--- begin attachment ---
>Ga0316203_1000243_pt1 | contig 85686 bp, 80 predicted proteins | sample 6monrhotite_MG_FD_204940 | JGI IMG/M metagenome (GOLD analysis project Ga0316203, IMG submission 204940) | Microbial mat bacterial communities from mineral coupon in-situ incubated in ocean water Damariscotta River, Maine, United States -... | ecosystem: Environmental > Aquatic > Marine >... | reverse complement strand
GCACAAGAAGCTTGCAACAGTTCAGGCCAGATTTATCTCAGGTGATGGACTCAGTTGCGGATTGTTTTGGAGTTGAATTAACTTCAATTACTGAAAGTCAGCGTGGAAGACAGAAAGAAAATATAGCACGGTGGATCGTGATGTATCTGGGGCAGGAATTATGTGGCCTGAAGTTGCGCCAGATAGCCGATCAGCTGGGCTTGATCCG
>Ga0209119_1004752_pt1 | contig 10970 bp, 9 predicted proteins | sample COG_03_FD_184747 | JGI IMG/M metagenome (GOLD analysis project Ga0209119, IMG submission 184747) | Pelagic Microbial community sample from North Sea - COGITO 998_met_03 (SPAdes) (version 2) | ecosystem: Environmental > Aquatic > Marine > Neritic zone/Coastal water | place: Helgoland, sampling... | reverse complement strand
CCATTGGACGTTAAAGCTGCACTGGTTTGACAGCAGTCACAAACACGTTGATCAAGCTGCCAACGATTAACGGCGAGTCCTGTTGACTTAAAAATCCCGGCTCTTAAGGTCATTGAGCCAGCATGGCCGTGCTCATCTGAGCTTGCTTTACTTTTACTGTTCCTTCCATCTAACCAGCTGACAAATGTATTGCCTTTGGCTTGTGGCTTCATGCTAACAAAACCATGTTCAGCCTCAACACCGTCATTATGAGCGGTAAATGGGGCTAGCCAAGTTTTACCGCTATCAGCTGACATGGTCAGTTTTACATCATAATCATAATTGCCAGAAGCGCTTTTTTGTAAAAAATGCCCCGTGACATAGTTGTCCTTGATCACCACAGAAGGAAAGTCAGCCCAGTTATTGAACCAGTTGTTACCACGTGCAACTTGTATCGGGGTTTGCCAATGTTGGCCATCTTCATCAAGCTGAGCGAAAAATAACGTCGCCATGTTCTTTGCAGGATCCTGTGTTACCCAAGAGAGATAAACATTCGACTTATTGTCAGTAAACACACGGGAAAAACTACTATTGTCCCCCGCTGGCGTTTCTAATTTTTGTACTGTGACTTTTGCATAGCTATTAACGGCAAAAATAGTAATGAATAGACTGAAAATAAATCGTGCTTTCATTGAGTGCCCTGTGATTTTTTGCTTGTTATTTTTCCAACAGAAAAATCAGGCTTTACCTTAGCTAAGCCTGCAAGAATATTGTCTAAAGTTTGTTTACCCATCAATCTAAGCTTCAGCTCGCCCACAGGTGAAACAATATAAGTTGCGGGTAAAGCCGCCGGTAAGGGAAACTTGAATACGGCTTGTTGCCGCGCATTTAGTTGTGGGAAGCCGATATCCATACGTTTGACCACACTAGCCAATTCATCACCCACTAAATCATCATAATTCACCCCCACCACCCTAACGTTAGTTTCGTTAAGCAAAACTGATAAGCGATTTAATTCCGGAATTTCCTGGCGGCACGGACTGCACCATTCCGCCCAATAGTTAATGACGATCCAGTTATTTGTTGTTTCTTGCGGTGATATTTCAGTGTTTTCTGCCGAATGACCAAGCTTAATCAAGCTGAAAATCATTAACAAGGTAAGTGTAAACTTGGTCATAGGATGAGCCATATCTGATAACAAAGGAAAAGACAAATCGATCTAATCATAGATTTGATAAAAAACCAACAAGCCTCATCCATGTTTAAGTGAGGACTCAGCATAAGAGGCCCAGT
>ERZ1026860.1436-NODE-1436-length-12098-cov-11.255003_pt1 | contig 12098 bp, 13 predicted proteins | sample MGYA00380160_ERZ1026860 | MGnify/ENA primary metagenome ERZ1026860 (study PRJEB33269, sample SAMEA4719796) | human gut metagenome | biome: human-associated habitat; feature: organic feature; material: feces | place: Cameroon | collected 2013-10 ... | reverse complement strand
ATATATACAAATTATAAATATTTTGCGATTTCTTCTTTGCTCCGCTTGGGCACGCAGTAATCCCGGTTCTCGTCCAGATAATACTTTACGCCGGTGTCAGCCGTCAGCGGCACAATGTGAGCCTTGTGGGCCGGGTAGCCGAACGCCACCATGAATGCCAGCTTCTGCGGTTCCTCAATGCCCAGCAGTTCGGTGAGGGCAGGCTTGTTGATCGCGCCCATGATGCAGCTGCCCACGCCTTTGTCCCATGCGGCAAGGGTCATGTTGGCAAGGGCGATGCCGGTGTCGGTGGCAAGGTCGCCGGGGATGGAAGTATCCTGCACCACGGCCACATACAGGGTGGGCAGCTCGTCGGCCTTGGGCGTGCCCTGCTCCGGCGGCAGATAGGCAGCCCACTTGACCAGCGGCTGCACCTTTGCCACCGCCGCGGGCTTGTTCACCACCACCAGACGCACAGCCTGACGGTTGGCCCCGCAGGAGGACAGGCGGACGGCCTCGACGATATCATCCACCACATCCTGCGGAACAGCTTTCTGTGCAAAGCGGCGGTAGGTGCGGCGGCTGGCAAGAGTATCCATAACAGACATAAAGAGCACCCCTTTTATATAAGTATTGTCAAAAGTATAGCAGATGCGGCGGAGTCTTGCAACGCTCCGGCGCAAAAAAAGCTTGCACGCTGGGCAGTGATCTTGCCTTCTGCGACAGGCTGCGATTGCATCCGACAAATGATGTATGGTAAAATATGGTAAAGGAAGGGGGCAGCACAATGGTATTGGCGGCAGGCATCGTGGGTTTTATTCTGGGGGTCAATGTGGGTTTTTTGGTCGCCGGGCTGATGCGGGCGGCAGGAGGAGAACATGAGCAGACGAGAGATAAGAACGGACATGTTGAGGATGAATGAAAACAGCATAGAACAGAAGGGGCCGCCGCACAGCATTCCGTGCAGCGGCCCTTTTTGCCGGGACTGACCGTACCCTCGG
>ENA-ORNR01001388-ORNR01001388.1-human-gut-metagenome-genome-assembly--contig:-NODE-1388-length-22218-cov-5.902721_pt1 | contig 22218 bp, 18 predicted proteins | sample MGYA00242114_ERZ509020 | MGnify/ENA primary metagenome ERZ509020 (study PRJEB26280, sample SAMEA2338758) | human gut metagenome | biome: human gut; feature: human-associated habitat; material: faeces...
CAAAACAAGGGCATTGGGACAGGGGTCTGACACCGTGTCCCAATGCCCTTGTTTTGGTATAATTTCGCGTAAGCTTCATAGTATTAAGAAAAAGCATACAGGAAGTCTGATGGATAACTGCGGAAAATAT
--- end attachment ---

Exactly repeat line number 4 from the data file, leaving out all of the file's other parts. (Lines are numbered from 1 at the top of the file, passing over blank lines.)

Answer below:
CCATTGGACGTTAAAGCTGCACTGGTTTGACAGCAGTCACAAACACGTTGATCAAGCTGCCAACGATTAACGGCGAGTCCTGTTGACTTAAAAATCCCGGCTCTTAAGGTCATTGAGCCAGCATGGCCGTGCTCATCTGAGCTTGCTTTACTTTTACTGTTCCTTCCATCTAACCAGCTGACAAATGTATTGCCTTTGGCTTGTGGCTTCATGCTAACAAAACCATGTTCAGCCTCAACACCGTCATTATGAGCGGTAAATGGGGCTAGCCAAGTTTTACCGCTATCAGCTGACATGGTCAGTTTTACATCATAATCATAATTGCCAGAAGCGCTTTTTTGTAAAAAATGCCCCGTGACATAGTTGTCCTTGATCACCACAGAAGGAAAGTCAGCCCAGTTATTGAACCAGTTGTTACCACGTGCAACTTGTATCGGGGTTTGCCAATGTTGGCCATCTTCATCAAGCTGAGCGAAAAATAACGTCGCCATGTTCTTTGCAGGATCCTGTGTTACCCAAGAGAGATAAACATTCGACTTATTGTCAGTAAACACACGGGAAAAACTACTATTGTCCCCCGCTGGCGTTTCTAATTTTTGTACTGTGACTTTTGCATAGCTATTAACGGCAAAAATAGTAATGAATAGACTGAAAATAAATCGTGCTTTCATTGAGTGCCCTGTGATTTTTTGCTTGTTATTTTTCCAACAGAAAAATCAGGCTTTACCTTAGCTAAGCCTGCAAGAATATTGTCTAAAGTTTGTTTACCCATCAATCTAAGCTTCAGCTCGCCCACAGGTGAAACAATATAAGTTGCGGGTAAAGCCGCCGGTAAGGGAAACTTGAATACGGCTTGTTGCCGCGCATTTAGTTGTGGGAAGCCGATATCCATACGTTTGACCACACTAGCCAATTCATCACCCACTAAATCATCATAATTCACCCCCACCACCCTAACGTTAGTTTCGTTAAGCAAAACTGATAAGCGATTTAATTCCGGAATTTCCTGGCGGCACGGACTGCACCATTCCGCCCAATAGTTAATGACGATCCAGTTATTTGTTGTTTCTTGCGGTGATATTTCAGTGTTTTCTGCCGAATGACCAAGCTTAATCAAGCTGAAAATCATTAACAAGGTAAGTGTAAACTTGGTCATAGGATGAGCCATATCTGATAACAAAGGAAAAGACAAATCGATCTAATCATAGATTTGATAAAAAACCAACAAGCCTCATCCATGTTTAAGTGAGGACTCAGCATAAGAGGCCCAGT